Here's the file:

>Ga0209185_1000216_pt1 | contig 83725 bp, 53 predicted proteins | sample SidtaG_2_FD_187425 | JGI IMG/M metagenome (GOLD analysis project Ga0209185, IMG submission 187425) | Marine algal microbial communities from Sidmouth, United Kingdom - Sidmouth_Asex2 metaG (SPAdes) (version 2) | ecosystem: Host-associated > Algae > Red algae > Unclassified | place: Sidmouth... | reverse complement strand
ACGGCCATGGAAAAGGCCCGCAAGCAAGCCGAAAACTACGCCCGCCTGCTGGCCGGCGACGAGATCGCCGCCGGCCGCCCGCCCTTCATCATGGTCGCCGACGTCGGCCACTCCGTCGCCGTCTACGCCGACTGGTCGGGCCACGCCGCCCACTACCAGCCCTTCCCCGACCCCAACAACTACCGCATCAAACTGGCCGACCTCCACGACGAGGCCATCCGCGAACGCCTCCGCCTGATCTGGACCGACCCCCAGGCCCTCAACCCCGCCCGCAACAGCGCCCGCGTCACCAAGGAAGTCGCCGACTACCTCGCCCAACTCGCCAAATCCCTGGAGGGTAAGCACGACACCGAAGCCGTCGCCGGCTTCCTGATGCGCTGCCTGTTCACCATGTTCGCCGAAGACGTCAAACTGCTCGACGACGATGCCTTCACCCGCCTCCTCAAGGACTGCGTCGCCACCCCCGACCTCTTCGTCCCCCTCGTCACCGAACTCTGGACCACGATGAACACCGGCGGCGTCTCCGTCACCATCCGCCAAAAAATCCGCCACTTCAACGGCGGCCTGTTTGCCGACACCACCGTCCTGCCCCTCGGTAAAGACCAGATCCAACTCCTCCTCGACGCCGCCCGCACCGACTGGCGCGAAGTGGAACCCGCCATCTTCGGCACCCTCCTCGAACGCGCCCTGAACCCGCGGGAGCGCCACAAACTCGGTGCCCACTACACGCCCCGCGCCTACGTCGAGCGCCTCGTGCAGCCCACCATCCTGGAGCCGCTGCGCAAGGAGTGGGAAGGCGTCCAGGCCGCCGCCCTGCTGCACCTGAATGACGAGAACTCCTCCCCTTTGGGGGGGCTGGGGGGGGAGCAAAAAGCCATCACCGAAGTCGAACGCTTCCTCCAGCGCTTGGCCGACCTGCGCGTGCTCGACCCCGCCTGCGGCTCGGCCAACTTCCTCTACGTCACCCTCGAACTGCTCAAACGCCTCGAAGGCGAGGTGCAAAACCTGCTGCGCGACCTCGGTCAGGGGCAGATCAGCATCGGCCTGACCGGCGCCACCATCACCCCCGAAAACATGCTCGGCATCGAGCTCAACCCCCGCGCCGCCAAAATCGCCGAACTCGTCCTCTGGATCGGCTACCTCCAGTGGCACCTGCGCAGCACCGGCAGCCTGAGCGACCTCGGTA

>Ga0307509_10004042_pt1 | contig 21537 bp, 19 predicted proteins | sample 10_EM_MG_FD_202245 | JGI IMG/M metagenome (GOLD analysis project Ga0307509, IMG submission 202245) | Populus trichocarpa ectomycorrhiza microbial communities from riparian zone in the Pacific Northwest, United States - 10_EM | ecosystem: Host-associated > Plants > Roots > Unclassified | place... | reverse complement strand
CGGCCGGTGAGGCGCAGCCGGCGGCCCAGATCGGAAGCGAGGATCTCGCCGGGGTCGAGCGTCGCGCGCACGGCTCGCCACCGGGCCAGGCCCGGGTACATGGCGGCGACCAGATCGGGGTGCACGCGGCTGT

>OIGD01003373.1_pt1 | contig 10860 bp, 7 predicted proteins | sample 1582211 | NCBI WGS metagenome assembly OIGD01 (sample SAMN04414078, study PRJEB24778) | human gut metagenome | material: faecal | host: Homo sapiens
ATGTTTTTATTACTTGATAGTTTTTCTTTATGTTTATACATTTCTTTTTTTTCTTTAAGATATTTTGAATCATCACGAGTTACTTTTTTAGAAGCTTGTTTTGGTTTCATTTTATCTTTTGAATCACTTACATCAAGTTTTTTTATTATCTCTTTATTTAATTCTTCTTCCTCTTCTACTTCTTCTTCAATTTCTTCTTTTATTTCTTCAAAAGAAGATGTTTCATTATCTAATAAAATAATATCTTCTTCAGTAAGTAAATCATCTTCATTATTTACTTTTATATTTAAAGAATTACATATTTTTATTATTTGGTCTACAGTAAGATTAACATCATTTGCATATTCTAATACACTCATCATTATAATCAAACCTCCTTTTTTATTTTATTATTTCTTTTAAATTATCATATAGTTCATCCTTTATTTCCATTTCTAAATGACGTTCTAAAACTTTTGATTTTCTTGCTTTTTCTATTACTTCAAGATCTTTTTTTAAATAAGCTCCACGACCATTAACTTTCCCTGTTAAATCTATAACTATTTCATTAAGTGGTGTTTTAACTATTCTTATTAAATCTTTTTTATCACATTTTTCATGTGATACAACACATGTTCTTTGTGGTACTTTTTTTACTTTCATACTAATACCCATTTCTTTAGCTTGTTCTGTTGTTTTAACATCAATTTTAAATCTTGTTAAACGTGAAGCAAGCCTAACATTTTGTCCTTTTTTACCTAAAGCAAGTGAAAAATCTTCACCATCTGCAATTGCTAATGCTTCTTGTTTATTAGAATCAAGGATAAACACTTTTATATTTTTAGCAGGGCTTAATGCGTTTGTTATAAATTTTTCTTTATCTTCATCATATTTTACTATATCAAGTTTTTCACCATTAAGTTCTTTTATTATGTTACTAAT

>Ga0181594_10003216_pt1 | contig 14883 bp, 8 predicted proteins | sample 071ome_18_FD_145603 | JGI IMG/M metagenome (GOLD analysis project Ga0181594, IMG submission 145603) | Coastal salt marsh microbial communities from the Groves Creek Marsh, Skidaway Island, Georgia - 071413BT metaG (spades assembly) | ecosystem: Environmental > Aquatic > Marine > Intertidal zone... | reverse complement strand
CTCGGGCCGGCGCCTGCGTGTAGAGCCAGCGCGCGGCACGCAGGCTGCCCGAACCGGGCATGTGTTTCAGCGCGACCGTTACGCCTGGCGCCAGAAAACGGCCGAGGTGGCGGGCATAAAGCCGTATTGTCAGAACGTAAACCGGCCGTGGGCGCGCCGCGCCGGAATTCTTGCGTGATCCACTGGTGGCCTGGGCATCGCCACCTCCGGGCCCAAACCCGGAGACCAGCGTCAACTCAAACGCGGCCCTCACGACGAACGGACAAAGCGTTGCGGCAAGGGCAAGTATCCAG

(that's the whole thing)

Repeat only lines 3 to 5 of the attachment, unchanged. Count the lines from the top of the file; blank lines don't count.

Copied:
>Ga0307509_10004042_pt1 | contig 21537 bp, 19 predicted proteins | sample 10_EM_MG_FD_202245 | JGI IMG/M metagenome (GOLD analysis project Ga0307509, IMG submission 202245) | Populus trichocarpa ectomycorrhiza microbial communities from riparian zone in the Pacific Northwest, United States - 10_EM | ecosystem: Host-associated > Plants > Roots > Unclassified | place... | reverse complement strand
CGGCCGGTGAGGCGCAGCCGGCGGCCCAGATCGGAAGCGAGGATCTCGCCGGGGTCGAGCGTCGCGCGCACGGCTCGCCACCGGGCCAGGCCCGGGTACATGGCGGCGACCAGATCGGGGTGCACGCGGCTGT

>OIGD01003373.1_pt1 | contig 10860 bp, 7 predicted proteins | sample 1582211 | NCBI WGS metagenome assembly OIGD01 (sample SAMN04414078, study PRJEB24778) | human gut metagenome | material: faecal | host: Homo sapiens